I am trying to develop a Biblatex style for English (academic) legal citations. For the moment I am not trying to deal with the citation of cases (which is going to be very tough), but just with the citation of basic literature -- i.e., things like books, articles and so forth.
The most common citation style here (see, e.g. OSCOLA) is similar to that used in humanities fields such as history, so that the "historian" style forms a good starting point.
Legal journals have two distinct and different ways of dealing with years and volumes. Some/most journals have consecutively numbered volumes, where the year provides "extra" and in a sense optional information, i.e. the reader could find the journal from the volume number alone. These are cited as
Some Author, "An Article" (2010) 126 LQR 237
But other journals don't have volumes in this sense. They use the year of publication as the volume number. In that case the year of publication is put in square brackets rather than parentheses:
Some Other Author, "Another Article"  PL 237
My question is: what is the best way to deal with this formatting requirement? Is it one that crops up in other areas? Is there a conventional approach? Among the possibilities:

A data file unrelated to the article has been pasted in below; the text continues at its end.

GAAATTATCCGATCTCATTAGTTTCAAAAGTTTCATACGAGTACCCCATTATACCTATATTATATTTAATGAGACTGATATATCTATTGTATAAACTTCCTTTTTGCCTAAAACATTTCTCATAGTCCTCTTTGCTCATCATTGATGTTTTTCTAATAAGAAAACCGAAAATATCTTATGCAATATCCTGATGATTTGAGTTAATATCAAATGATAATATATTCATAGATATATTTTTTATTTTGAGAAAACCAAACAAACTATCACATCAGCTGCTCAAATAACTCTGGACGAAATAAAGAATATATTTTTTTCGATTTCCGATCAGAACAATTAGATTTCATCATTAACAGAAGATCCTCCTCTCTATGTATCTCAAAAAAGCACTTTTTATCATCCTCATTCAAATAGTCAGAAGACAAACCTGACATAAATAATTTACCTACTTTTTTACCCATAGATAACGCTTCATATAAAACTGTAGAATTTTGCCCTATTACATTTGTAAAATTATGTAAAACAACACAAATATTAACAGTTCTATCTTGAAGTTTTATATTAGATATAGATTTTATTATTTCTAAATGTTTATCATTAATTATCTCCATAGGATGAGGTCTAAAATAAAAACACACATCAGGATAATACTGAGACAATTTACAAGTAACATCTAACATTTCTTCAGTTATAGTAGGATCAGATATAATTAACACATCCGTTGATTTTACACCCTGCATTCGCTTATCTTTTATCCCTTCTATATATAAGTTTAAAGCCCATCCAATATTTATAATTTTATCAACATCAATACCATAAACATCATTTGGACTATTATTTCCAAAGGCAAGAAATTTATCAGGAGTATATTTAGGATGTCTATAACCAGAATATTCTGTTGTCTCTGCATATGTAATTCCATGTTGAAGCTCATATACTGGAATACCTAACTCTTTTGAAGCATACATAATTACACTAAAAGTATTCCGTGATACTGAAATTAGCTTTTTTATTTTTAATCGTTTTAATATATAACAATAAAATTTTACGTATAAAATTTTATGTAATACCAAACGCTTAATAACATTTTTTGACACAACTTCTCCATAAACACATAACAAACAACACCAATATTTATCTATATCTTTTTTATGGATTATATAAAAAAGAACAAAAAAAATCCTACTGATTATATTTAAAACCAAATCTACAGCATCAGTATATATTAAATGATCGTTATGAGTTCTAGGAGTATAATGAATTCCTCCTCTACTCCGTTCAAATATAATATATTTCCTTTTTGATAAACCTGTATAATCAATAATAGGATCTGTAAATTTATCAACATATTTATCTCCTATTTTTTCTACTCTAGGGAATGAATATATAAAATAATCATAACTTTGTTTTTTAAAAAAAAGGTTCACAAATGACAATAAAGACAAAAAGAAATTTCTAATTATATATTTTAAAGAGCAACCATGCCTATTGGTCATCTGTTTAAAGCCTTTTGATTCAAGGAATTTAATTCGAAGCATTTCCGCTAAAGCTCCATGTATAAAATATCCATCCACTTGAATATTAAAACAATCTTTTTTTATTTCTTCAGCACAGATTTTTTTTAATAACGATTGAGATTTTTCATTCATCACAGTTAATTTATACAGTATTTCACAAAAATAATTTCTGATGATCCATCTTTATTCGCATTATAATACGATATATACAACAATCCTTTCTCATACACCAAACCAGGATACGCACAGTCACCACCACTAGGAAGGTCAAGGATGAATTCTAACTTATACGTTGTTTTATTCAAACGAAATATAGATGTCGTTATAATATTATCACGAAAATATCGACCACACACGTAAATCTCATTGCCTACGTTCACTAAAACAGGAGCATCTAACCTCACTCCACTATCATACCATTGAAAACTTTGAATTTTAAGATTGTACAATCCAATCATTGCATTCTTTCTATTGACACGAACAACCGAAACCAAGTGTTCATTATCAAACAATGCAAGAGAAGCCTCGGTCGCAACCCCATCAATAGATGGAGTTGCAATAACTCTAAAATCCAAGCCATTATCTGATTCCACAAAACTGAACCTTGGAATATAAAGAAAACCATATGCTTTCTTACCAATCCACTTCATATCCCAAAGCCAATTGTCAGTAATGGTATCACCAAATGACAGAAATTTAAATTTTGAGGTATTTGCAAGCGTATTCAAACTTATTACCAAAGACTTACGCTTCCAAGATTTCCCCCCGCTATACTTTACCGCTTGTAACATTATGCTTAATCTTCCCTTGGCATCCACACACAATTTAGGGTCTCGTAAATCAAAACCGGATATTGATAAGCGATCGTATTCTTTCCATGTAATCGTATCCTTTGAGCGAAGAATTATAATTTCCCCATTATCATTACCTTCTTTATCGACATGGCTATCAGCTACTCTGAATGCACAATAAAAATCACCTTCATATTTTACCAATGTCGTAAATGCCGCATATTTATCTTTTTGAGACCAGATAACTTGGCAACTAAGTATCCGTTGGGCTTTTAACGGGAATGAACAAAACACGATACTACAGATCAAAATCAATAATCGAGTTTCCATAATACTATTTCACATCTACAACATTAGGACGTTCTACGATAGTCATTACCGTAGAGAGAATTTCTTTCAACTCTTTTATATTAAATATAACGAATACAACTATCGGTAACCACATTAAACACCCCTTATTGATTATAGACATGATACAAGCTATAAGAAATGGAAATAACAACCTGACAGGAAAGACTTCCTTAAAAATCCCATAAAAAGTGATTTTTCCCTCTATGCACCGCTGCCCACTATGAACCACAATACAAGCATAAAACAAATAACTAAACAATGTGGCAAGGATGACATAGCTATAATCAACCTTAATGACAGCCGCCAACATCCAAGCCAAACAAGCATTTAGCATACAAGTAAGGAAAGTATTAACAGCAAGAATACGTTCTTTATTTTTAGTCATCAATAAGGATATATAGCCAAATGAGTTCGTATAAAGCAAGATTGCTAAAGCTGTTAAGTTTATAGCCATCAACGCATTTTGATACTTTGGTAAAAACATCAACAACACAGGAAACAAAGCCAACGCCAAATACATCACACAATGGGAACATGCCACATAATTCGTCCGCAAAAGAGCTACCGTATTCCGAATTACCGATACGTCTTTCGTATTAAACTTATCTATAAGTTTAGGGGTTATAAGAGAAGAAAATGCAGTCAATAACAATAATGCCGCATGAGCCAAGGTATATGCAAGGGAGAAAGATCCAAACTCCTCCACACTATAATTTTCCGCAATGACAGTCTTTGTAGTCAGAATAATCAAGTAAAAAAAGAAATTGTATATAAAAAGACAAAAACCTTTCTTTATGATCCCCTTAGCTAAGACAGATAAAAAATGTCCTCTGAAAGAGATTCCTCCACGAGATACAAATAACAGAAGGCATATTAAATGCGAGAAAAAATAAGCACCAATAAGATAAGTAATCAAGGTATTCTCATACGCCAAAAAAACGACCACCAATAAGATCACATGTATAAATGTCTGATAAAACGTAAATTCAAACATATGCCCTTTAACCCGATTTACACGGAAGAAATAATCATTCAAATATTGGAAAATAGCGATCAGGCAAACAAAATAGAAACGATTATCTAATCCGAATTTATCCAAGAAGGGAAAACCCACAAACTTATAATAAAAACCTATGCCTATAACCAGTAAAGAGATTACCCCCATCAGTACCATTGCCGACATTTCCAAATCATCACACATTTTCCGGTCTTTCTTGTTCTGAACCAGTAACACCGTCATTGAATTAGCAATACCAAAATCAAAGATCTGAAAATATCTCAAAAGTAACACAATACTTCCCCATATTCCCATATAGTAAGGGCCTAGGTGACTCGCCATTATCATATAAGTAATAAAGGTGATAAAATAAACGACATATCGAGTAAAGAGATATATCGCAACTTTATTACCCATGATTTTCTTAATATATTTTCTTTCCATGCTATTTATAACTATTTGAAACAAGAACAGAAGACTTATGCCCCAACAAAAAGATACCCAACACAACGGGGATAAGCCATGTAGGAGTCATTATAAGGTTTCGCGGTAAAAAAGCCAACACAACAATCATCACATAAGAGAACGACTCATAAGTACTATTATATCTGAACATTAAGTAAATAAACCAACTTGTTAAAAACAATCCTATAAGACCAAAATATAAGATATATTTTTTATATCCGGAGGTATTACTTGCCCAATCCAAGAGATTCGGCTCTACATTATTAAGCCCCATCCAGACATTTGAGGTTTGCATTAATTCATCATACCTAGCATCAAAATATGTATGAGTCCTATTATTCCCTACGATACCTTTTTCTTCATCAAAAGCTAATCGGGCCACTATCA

If the year is the volume, then enter the volume as "[YYYY]" in the
.bibfile, and leave the year blank. That seems simple to implement; but I don't like that it produces a
.bibfile that is in some sense "counterintuitive", because one doesn't think of "2010" as a volume number, but as a year!
If the year is the volume, then enter simply the year in the
.bibfile, and leave the volume blank. In the style file, detect if there is a year but no volume, and if so use the square-bracketed form. I marginally prefer that to the previous option, because at least the "semantic form" of the
.bibfile resembles the way I would "naturally" think about this situation; but I'm concerned that I might get bitten by odd cases where there is (legitimately) a year but no volume number, but this particular form of citation is inappropriate.
Given that the number of journals that use this particular referencing system is not huge (though it includes some very commonly referenced journals), write some sort of test in the biblatex style files to check for those particular journals. That sounds like a recipe for error, and missing cases. It also fails because some journals have changed their referencing system at some point, so one would also have to check the date. I'm inclined to reject it.
Use a keyword to signal where a journal uses this system, and write macros that typeset accordingly.
Do similar issues occur in other areas of work? Is there a conventional way of dealing with them?